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Tag "Chemistry"

Killer Graphene: using pencil lead to kill bacteria

Killer Graphene: using pencil lead to kill bacteria

You have most likely seen them before: surfaces such as coatings on medical devices that claim to have anti-bacterial properties, killing germs that land on them. Current methods for creating anti-bacterial surface involve the use of either transition metals, such

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The Poison Squad: One chemist’s crusade for food safety

The Poison Squad: One chemist’s crusade for food safety

Once known as “Dr. Wiley’s Law,” the Pure Food and Drug Act of 1906 was the first of many regulations that advocated for food safety and consumer protection in response to the use of harmful food preservatives—in­cluding formaldehyde, borax, copper,

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Follow the Energy, See Where it Goes: Investigating the energetic expenditures of embryonic cleavage divisions

Follow the Energy, See Where it Goes: Investigating the energetic expenditures of embryonic cleavage divisions

Energy is a tricky concept. The term is bandied around within and without science; even among scientists, “ener­gy” takes different meanings in different contexts. Though it is far from straight­forward to define what energy actually is, more important is what

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Harvesting a Wide Range of Light: Computational chemistry & organic synthesis create a new light-absorbing molecule

Harvesting a Wide Range of Light: Computational chemistry & organic synthesis create a new light-absorbing molecule

Nothing is perfect, but often, nature comes pretty close. Photosynthesis, the process that converts light into electrochemical energy, is something researchers want to emulate. It happens to be the single biochemical process that sustains life on Earth, not least because

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Holding onto Energy: New insights into lithium sulfur batteries

Holding onto Energy: New insights into lithium sulfur batteries

Batteries have revolutionized modern life. Now, there is a push for bat­teries to undergo their own revolution. The electronics we use on a dai­ly basis run on lithium-ion batteries, but a new battery with lower cost and higher energy density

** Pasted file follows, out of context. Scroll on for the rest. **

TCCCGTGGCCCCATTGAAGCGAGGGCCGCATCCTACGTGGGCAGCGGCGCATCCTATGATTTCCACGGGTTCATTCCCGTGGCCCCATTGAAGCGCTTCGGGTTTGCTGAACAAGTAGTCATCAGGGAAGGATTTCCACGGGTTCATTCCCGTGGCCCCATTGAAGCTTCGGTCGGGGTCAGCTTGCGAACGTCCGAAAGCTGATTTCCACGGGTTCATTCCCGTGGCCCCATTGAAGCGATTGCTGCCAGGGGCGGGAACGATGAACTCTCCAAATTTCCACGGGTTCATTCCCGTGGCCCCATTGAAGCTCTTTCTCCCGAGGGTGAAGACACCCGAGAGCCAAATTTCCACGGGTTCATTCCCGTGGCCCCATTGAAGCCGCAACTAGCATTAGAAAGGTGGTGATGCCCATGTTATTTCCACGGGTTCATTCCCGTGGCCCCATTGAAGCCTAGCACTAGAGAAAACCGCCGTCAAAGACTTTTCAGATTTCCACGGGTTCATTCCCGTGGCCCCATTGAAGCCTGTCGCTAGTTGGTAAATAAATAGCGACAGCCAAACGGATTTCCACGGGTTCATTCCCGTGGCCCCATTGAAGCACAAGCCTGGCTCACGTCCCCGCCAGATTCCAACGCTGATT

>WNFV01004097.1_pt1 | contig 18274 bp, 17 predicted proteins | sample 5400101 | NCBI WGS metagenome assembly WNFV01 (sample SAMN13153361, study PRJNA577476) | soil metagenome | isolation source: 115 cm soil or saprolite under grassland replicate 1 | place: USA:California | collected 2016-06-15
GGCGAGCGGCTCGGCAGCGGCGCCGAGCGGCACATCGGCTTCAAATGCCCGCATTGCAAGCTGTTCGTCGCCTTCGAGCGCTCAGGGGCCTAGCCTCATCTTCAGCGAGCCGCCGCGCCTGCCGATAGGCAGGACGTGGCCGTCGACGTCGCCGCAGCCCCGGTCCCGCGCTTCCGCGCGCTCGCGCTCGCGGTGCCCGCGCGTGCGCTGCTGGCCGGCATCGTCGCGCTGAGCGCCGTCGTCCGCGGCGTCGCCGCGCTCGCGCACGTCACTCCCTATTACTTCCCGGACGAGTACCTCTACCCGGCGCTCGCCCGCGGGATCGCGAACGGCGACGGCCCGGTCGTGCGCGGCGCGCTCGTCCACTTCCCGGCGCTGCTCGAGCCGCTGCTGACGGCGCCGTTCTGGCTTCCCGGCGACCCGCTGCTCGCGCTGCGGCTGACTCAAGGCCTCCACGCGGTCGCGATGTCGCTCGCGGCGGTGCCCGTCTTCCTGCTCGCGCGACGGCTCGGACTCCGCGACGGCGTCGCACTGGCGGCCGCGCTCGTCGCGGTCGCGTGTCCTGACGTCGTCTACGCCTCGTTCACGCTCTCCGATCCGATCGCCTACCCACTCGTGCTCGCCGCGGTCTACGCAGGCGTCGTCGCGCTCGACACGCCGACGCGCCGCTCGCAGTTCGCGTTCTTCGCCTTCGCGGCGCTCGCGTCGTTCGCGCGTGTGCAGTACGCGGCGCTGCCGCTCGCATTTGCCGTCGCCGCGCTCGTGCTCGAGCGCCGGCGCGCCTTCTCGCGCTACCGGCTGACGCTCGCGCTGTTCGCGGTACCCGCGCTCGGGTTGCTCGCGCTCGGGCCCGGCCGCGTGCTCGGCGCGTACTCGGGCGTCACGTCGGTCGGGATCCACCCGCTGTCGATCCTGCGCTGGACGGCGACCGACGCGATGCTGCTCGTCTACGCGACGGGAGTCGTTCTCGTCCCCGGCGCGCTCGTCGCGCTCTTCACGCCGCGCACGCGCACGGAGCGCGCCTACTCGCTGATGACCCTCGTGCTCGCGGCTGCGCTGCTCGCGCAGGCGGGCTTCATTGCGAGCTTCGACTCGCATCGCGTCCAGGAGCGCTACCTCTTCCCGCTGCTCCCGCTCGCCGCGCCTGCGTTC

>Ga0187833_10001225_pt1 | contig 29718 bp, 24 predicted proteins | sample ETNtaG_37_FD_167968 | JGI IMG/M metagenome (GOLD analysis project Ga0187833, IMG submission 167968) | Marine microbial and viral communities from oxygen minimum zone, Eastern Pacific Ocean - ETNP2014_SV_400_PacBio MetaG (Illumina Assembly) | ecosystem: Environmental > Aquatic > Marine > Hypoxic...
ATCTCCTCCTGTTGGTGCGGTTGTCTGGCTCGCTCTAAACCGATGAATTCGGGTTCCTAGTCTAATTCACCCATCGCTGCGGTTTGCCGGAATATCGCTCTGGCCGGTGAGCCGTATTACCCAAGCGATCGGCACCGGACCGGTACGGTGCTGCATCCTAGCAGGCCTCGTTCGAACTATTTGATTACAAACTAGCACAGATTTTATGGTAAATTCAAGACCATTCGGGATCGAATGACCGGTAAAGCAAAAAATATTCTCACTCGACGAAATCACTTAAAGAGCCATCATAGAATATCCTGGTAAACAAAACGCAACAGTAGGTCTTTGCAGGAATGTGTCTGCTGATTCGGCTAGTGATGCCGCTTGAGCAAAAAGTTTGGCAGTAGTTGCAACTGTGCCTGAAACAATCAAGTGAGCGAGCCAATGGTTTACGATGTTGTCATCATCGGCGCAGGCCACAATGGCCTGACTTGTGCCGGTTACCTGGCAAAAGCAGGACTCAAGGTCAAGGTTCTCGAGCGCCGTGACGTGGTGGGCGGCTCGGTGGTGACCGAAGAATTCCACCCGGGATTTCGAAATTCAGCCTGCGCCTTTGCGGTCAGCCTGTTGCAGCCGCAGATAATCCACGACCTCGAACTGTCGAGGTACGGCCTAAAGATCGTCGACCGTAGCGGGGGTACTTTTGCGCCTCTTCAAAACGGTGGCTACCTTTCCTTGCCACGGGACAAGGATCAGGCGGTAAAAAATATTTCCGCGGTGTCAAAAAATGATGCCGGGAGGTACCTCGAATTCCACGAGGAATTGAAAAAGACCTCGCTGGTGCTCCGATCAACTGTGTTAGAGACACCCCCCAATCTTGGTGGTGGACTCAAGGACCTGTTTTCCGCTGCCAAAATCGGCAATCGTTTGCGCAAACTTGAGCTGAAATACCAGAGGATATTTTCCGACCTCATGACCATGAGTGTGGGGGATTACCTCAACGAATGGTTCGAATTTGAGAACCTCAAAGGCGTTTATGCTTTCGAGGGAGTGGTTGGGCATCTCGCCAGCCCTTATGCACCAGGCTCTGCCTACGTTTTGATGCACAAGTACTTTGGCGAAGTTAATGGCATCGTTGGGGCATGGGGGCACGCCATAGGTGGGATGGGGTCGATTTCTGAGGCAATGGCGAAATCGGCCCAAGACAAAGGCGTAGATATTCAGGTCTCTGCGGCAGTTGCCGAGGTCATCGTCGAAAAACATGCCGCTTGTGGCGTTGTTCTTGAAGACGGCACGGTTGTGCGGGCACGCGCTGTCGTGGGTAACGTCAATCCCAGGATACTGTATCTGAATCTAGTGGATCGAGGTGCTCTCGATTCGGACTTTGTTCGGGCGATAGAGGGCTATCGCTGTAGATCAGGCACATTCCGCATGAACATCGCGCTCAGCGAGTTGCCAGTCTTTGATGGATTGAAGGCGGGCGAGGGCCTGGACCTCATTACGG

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Cleaner Catalysts: Saving the world, one nanoparticle at a time

Cleaner Catalysts: Saving the world, one nanoparticle at a time

From catalytic converters found in cars to the enzymes that catalyze life processes in our bodies, catalysts and catalysis play a large role in shaping our daily lives. Though these chemicals are the reason our cars work, they can be

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A Breath of Fresh Air on the Design of Lithium-Air Batteries

A Breath of Fresh Air on the Design of Lithium-Air Batteries

We’ve all been there before: waking up at the crack of dawn, taking a sip of coffee, and trudging all the way to class or work only to realize that our cell phone never got charged last night. Blame it

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Four-Dimensional Sequencing

Four-Dimensional Sequencing

Researchers study organisms’ genomes using a process called ribonucleic acid sequencing (RNA-seq), which gives a holistic picture of what genes that organism’s cells are expressing.  Recently, Yale PhD candidate Jeremy Schofield and colleagues working in Associate Professor Matthew Simon’s lab

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It’s Getting Hot in Here

It’s Getting Hot in Here

Global warming takes its toll on sea turtles Sea turtles are the latest species affected by the rising temperatures characteristic of global warming. Researchers at the National Oceanic and Atmospheric Administration (NOAA) fisheries have shown that the rising ocean temperatures

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Q&A: How Cold Can Water Get?

Q&A: How Cold Can Water Get?

Way colder than you’d think! In fact, water doesn’t always freeze when the temperature reaches zero degrees Celsius, the value regularly cited as the freezing point of water. Under certain conditions, water can undergo “supercooling” and exist in a liquid

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